The Recipe

You need really fresh, really juicy ginger.  Try scraping the skin with your thumbnail, and if it doesn’t scrape off easily, the ginger is too old. The recipe works for any quantity.

You also need to be able to pick toffee stages.  The cold water test is the easy way to do it, and this is a good description.  Read it first, because you won’t have time during.  You will be aiming for the hard crack stage but before the sugar starts to caramelise.

Peel ginger and chop into small cubes, 1.2 cm or so.  Very fresh ginger peels really easily just using the side of a spoon to scrape the thin skin off.

Cover with water and cook 35 mins or so till the ginger is translucent and you can spear it with a fork.  Top up the water as needed.  You are aiming to have  just a little bit of water left at the end, about a tablespoon full for every cup of ginger.

Drain and weigh the cooked ginger (keeping the water), and add an equal amount of white sugar.  Add the hot ginger water back in.  You should have enough to just dissolve the sugar.

Cook, stirring frequently, until the liquid is almost all gone.  You are aiming for the sugar to reach the hard crack toffee stage.  If you put a little spoonful of the liquid into a bowl of cold water, it will instantly set brittle.  It will take about 20 minutes, and it turns quite quickly from wet and sticky to dry and crystallised. Take it off the heat as soon as it does or the sugar will start to darken.

Tip onto a tray, spread it out and cool, breaking up with a fork as it cools so as not to form clumps.

It’s addictive as a lolly, on its own or in dark chocolate.  But it is also great in biscuits or cakes.

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rice paper rolls

There’s actually only a small window of the year when rice paper rolls are the perfect thing.  Avocados need to be in season, and coriander.  You need macadamias and limes for the dipping sauce.  Pickled radishes and turnips and ginger are wonderful in them.  And it needs to be warm enough for that cool, clean, crispness to be just what you feel like.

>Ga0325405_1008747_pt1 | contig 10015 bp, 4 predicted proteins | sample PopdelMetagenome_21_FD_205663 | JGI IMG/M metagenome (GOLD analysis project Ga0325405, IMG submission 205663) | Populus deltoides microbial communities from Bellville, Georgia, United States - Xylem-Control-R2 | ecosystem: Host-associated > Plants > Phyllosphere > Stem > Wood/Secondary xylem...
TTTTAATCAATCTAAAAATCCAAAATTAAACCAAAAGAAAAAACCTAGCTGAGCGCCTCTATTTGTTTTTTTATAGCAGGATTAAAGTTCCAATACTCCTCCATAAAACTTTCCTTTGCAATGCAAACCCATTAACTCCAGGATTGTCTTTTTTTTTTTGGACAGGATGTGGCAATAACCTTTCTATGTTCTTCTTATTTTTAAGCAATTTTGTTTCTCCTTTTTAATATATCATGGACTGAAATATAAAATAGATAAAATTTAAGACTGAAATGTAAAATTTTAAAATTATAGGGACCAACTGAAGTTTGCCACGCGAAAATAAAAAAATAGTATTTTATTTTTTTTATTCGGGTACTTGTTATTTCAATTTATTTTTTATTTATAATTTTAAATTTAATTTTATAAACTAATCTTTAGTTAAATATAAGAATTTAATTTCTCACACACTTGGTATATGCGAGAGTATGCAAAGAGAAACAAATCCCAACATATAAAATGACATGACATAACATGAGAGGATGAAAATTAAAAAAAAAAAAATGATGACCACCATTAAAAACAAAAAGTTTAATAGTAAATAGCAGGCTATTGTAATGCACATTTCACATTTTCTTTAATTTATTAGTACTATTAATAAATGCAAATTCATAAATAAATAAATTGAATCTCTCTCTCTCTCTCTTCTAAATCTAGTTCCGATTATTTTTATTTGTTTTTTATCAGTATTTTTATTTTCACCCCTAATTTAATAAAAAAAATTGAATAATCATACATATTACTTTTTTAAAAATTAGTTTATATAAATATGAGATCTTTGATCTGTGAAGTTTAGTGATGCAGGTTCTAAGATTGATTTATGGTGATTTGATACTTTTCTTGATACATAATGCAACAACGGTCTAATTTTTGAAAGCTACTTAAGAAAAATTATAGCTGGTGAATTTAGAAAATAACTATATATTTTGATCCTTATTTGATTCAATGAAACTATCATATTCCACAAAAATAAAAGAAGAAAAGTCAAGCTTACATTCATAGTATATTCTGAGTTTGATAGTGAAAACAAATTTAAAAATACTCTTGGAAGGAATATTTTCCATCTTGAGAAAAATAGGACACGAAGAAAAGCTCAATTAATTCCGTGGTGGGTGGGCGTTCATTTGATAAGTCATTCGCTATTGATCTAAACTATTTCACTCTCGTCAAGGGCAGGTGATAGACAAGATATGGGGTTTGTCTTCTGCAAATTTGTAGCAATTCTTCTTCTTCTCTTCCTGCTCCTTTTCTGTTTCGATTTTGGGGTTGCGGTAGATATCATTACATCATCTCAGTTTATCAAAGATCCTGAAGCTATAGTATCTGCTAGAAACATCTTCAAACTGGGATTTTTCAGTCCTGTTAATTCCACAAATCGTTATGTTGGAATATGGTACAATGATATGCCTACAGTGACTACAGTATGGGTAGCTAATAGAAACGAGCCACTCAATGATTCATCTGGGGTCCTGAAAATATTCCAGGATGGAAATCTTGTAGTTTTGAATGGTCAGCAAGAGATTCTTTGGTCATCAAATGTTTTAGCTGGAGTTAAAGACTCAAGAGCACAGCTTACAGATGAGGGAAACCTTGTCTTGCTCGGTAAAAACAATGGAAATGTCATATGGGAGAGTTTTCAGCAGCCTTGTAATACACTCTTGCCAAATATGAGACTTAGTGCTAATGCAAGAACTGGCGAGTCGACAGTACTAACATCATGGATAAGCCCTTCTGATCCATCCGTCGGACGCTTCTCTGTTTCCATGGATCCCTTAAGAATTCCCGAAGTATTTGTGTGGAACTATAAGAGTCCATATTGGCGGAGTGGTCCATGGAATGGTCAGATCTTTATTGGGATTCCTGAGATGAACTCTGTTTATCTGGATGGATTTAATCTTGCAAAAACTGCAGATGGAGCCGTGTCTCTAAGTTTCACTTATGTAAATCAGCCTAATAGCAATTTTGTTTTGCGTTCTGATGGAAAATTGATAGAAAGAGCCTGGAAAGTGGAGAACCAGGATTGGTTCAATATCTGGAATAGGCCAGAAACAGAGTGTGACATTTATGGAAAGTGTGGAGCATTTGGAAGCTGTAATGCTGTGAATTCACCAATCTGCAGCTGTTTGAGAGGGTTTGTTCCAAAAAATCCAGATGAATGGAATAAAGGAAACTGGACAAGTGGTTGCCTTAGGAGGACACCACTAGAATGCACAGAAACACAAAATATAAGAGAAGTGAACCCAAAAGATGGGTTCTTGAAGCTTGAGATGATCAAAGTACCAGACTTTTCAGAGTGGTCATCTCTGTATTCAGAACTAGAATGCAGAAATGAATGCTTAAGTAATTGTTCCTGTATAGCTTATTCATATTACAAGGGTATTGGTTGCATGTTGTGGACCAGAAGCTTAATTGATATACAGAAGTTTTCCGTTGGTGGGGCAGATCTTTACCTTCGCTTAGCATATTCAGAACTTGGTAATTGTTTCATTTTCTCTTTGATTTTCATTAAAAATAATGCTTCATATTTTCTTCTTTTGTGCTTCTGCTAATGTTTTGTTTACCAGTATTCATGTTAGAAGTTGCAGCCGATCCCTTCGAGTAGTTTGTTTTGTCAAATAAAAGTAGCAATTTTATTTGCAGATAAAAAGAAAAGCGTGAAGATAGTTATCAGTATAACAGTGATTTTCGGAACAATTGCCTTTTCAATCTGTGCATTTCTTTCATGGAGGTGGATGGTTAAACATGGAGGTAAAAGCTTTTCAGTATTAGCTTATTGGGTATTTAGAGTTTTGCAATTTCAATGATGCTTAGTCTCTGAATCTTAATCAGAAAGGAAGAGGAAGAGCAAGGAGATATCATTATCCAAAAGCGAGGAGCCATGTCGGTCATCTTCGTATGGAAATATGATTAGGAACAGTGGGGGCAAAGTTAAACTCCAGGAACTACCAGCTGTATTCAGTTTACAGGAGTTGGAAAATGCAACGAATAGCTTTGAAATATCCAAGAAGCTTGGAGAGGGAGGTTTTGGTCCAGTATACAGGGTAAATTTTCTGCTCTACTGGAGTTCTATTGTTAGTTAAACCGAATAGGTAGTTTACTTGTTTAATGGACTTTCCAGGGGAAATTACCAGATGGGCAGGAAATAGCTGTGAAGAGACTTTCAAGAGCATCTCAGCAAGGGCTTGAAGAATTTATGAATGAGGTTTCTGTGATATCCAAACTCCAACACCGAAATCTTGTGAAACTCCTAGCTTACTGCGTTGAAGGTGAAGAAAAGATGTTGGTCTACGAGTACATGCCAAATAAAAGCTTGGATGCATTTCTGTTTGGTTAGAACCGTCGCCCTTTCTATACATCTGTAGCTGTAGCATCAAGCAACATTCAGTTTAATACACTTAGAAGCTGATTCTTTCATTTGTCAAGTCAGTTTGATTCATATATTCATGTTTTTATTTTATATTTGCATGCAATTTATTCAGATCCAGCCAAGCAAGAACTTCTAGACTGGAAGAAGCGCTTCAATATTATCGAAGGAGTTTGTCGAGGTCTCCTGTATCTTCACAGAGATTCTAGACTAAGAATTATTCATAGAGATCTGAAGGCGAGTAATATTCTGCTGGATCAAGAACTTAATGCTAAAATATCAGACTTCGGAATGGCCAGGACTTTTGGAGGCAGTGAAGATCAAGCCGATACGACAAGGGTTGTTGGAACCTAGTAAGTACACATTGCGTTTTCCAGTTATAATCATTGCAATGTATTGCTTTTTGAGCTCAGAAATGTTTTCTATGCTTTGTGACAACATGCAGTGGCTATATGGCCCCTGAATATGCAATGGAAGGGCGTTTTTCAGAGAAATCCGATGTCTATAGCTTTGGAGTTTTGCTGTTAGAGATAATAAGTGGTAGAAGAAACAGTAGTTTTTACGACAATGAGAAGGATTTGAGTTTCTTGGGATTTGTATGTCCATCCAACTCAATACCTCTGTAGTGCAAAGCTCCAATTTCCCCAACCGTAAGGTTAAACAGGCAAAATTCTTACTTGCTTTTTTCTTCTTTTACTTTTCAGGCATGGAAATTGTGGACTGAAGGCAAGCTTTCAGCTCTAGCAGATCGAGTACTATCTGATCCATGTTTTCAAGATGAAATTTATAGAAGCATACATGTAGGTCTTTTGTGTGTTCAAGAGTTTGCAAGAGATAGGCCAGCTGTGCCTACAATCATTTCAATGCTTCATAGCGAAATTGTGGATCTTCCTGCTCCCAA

Rod and I made these ones to take to a trivia night fundraiser at the local high school.  We spent a lovely afternoon chopping and chatting, dipping and rolling.  They’re the perfect social food.  Normally for home I prepare all the fillings and let people assemble their own. Lay all the fillings out on the table along with a pan of very warm water. Each person dips the rice paper in the water for a minute to soften,  chooses fillings, rolls it up tucking the sides in as  they go, dips and eats.  Have competitions and friendly banter about who is the neatest roller, and who chooses the unlikeliest filling combination, and whose fillings all fall out into the dipping sauce.

The fillings for these ones included julienned snow peas, carrots and spring onions,  mizuna, avocado, vermicelli, bean sprouts, lots of coriander and mint, and pickled ginger, daikon and turnip.   The dipping sauce was:

  • roasted macadamias crushed with a mortar and pestle,
  • equal quantities of lime juice, fish sauce, and sugar
  • a touch of garlic and chili
  • a bit of water to mellow it out

All just shaken together in a jar and served in little bowls for people to dip.

making rice paper rolls

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pickled gingerMy glut crop this week is ginger.  It’s roots and perennials planting days this week, and I think it’s time to divide up and transplant the ginger. It still hasn’t sprouted but it is warming up very fast this year.

I don’t have a real harvest season for ginger.  I just dig some up when I need some.  It’s really good to have it in the garden because it means when I want it, it’s fresh and juicy and hasn’t been hanging around for weeks. Every few years, this time of year, I dig up the whole of an older plant, divide up the rhizomes, and replant in a nice fertile new spot with a good bucket of compost.  Ginger dies right back over winter and resprouts when it gets warm and wet enough in spring.  Just before it sprouts is a good time for dividing up.

Ginger is a tropical plant and it needs tropical rainforest-like conditions – warm, moist, well drained, filtered sun, lots of compost.  I plant it on the southern side of my fenced beds where it gets shade from the tall growing plants that use the fence (like beans and cucumbers and tromboncino and tomatoes),  the overspray from any sprinkler-ing and the benefit of chook-made fertility.  I try to remember to give it an extra bucket of water every so often. It will cope with dry but it doesn’t grow new rhizomes, and the older ones get tough and fibrous.